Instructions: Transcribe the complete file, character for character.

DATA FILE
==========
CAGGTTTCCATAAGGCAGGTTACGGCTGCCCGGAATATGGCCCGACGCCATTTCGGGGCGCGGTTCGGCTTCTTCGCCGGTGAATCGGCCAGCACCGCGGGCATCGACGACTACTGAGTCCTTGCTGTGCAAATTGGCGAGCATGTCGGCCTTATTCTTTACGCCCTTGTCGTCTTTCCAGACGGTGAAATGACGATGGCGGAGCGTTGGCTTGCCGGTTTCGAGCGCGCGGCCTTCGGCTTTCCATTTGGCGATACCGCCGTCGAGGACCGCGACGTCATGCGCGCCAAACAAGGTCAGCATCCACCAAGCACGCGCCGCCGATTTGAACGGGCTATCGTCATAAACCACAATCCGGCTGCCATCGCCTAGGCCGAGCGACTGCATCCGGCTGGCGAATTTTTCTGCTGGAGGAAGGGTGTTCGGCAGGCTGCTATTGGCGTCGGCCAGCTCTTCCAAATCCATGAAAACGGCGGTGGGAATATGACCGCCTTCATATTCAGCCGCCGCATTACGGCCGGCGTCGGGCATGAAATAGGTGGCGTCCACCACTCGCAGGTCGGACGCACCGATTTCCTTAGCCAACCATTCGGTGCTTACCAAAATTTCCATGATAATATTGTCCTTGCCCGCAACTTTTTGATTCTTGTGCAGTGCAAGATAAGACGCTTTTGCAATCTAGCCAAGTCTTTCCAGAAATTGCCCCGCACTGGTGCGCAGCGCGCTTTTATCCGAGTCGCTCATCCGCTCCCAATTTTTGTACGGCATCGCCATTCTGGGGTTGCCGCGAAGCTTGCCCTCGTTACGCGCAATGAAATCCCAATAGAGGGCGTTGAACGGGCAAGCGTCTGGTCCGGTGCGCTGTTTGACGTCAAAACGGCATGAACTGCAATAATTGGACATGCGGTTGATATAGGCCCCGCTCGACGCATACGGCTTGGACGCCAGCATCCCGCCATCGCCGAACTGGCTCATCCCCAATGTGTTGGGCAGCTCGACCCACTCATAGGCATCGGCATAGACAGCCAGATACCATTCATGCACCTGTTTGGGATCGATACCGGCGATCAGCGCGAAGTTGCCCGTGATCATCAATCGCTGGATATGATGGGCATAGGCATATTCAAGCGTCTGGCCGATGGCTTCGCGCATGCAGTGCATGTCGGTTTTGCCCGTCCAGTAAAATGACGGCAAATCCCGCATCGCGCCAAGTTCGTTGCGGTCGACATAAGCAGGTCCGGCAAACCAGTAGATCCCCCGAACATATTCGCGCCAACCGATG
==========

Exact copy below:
CAGGTTTCCATAAGGCAGGTTACGGCTGCCCGGAATATGGCCCGACGCCATTTCGGGGCGCGGTTCGGCTTCTTCGCCGGTGAATCGGCCAGCACCGCGGGCATCGACGACTACTGAGTCCTTGCTGTGCAAATTGGCGAGCATGTCGGCCTTATTCTTTACGCCCTTGTCGTCTTTCCAGACGGTGAAATGACGATGGCGGAGCGTTGGCTTGCCGGTTTCGAGCGCGCGGCCTTCGGCTTTCCATTTGGCGATACCGCCGTCGAGGACCGCGACGTCATGCGCGCCAAACAAGGTCAGCATCCACCAAGCACGCGCCGCCGATTTGAACGGGCTATCGTCATAAACCACAATCCGGCTGCCATCGCCTAGGCCGAGCGACTGCATCCGGCTGGCGAATTTTTCTGCTGGAGGAAGGGTGTTCGGCAGGCTGCTATTGGCGTCGGCCAGCTCTTCCAAATCCATGAAAACGGCGGTGGGAATATGACCGCCTTCATATTCAGCCGCCGCATTACGGCCGGCGTCGGGCATGAAATAGGTGGCGTCCACCACTCGCAGGTCGGACGCACCGATTTCCTTAGCCAACCATTCGGTGCTTACCAAAATTTCCATGATAATATTGTCCTTGCCCGCAACTTTTTGATTCTTGTGCAGTGCAAGATAAGACGCTTTTGCAATCTAGCCAAGTCTTTCCAGAAATTGCCCCGCACTGGTGCGCAGCGCGCTTTTATCCGAGTCGCTCATCCGCTCCCAATTTTTGTACGGCATCGCCATTCTGGGGTTGCCGCGAAGCTTGCCCTCGTTACGCGCAATGAAATCCCAATAGAGGGCGTTGAACGGGCAAGCGTCTGGTCCGGTGCGCTGTTTGACGTCAAAACGGCATGAACTGCAATAATTGGACATGCGGTTGATATAGGCCCCGCTCGACGCATACGGCTTGGACGCCAGCATCCCGCCATCGCCGAACTGGCTCATCCCCAATGTGTTGGGCAGCTCGACCCACTCATAGGCATCGGCATAGACAGCCAGATACCATTCATGCACCTGTTTGGGATCGATACCGGCGATCAGCGCGAAGTTGCCCGTGATCATCAATCGCTGGATATGATGGGCATAGGCATATTCAAGCGTCTGGCCGATGGCTTCGCGCATGCAGTGCATGTCGGTTTTGCCCGTCCAGTAAAATGACGGCAAATCCCGCATCGCGCCAAGTTCGTTGCGGTCGACATAAGCAGGTCCGGCAAACCAGTAGATCCCCCGAACATATTCGCGCCAACCGATG